I agree that Smith is badly served by many of his supposed followers. The idea that “greed is good”, which one often sees attributed to him, is a travesty. He was no libertarian either. His idea of “natural liberty” was almost the opposite of what it is usually taken to mean (namely, “do as you wish”). He was at pains in both books to emphasize the importance of self-control, of regard for the opinions of others, and of an expansive role of government in providing security, rule of law, and economic infrastructure. Way ahead of his time, he was even in favor of compulsory schooling.
But I think it is wrong to regard Moral Sentiments as somehow at odds with Wealth of Nations, which seems to be the prevailing view. You quote one or the other, according to taste, but never both. Smith certainly saw no rift. The two books, though written with different purposes (Wealth of Nations to sway legislators, Moral Sentiments more to guide and inform a wider educated public) were a single intellectual project and fit together comfortably. Of the two, by the way, Wealth Of Nations takes the dimmer view of “merchants”—paradoxically, since this is the title favored by free-enterprise types. Moral Sentiments, name-dropped mainly by the left, is more kindly towards men of business, because it wants to establish the civilizing effects of commerce. What a difference it would make if anybody actually read these books.
Smith believed that most people are self-interested, sympathetic, and wish to be well thought of. Successful commercial societies, he argued, are built on these traits. The question is, how can they best be combined? In modern terms, how can institutions and incentives shape, channel, and balance these sometimes conflicting instincts to promote greater peace and prosperity? This is the subject of both books.
In Wealth of Nations, addressed to rulers, Smith exalts competition as the way to keep self-interest in check, and to subordinate producers to consumers. That is why the book is so opposed to protected monopolies and, above all, barriers to trade. In Moral Sentiments, he puts less weight on public policy and more on the wellsprings of virtue. He underlines the need for the approval of others, not just as an end in itself but also as a requirement for flourishing in commercial society. In short, competition disciplines producers (Wealth of Nations); commercial interaction nurtures propriety and prudence (Moral Sentiments). These are different perspectives, but by no means contradictory.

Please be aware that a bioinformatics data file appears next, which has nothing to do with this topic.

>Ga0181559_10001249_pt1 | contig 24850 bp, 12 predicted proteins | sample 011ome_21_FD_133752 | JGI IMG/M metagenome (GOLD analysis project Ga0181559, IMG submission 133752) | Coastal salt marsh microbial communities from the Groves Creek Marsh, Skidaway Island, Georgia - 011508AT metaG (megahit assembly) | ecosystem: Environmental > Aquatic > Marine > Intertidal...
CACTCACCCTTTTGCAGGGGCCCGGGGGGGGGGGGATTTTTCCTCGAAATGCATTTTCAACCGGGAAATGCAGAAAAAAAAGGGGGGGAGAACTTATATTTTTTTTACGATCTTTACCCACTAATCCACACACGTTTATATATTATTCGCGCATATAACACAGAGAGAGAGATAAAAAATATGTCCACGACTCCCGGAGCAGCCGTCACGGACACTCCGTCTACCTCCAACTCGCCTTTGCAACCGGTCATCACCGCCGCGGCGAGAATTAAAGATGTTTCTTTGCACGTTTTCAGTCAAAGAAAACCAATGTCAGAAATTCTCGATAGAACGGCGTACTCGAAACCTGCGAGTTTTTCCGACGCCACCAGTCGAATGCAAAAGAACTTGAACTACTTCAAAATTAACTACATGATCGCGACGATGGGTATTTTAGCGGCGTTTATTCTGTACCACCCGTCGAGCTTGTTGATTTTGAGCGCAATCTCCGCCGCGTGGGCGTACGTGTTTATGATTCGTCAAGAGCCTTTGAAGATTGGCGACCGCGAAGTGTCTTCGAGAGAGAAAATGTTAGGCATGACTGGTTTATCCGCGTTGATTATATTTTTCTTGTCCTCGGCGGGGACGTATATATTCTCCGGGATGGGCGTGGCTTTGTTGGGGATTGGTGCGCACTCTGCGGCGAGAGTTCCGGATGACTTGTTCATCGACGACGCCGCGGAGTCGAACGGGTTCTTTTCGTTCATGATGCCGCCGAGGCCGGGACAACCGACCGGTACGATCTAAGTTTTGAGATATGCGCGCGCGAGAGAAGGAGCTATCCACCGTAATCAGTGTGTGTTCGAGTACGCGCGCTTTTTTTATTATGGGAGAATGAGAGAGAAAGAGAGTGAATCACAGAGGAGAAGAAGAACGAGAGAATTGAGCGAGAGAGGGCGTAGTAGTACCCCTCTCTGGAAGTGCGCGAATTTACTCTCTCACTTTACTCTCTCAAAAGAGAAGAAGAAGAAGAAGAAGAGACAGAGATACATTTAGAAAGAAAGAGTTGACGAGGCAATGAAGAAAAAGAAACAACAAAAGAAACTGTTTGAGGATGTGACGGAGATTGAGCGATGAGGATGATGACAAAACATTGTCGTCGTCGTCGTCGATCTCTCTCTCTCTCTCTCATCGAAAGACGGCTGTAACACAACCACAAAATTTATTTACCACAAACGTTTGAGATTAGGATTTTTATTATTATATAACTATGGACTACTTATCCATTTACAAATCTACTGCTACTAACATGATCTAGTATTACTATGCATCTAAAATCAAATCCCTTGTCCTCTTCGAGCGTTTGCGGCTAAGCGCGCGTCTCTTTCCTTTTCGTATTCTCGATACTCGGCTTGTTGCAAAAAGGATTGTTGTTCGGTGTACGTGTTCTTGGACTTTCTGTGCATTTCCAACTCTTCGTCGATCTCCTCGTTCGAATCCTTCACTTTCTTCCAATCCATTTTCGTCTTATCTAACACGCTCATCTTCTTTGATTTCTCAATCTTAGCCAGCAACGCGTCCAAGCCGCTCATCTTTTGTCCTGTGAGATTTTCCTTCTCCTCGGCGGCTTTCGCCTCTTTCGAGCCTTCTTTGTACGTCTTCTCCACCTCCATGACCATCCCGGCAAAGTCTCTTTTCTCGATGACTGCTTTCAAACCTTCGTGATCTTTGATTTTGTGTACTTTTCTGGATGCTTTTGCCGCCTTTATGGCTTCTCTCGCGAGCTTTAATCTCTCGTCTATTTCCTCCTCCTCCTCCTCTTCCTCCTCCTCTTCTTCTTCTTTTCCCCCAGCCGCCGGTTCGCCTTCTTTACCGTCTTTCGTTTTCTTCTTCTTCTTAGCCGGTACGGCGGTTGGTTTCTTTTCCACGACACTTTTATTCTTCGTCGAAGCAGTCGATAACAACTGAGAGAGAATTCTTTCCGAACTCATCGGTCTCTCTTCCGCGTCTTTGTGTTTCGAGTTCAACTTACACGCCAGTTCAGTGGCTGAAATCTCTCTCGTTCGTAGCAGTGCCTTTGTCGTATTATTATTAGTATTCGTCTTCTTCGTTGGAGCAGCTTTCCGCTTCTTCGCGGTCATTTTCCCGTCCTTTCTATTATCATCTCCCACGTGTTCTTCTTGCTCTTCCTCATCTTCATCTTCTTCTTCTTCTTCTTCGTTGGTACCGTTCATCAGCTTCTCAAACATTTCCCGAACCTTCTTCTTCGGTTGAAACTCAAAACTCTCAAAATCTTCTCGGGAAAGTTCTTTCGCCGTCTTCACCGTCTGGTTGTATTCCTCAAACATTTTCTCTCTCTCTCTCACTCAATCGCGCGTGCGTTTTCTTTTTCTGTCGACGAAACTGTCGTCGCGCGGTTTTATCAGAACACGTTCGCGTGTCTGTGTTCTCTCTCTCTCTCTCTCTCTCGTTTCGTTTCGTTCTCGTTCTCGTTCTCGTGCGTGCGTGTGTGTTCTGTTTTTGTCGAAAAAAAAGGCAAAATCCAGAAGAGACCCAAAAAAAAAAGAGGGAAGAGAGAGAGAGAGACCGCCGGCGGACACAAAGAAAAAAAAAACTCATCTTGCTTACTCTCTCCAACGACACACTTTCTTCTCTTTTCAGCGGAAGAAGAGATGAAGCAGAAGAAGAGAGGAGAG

What would Smith, cited so freely by both sides, have made of the modern CSR debate? Hard to say, and pointless to speculate—but let’s do so anyway. I am sure about one thing. He would have disagreed with Bill that a new kind of capitalism is needed to marry sentiment and self-interest. This is exactly what ordinary profit-seeking commerce achieves, in Smith’s telling. This is the over-arching idea in both books.
Of course you can reject the cod-philosophical gestures of the Davos speech and still conclude that CSR is a good thing. Smith might well have done so. He was ever a pragmatist, suspicious of thinkers who like their principles cut, dried and few in number. I cannot imagine him saying that CSR is always a good thing, or always bad. That would be very unSmithian. He would say it depends. It usually does.
As a general matter, it would be true to the spirit of Moral Sentiments to say that owners of businesses should attune their conduct to the good opinion of mankind. But note that I say “owners”, not managers. Who knows what Smith would have thought of 21st century corporate governance? The modern corporation is a form he could barely have envisaged.
As a relentless advocate of ethical conduct, he might say that managers are trustees, and owe their first duty to the owners of the assets under their control. In that case, doing good works at the expense of profits to seek “recognition” (as Bill advocates) would be straightforwardly unethical. On the other hand, he might observe that modern shareholders are not really “owners” at all: they have limited liability and accept little or no responsibility for the firm’s conduct. Managers carry that burden, and their concerns for “stakeholders” (over and above what maximum profits require) are therefore, arguably, ethically legitimate.
The debate over the rights and wrongs of CSR is usually cast as a question about the duties of the corporation. But a lot of our disagreement, I think, boils down to a narrower question: what are, or should be, the duties of managers with respect to shareholders? Do we prosper best if we oblige managers to act strictly as agents, or if we indulge their desire to act as owners? I say the first. I don’t know what Smith would say.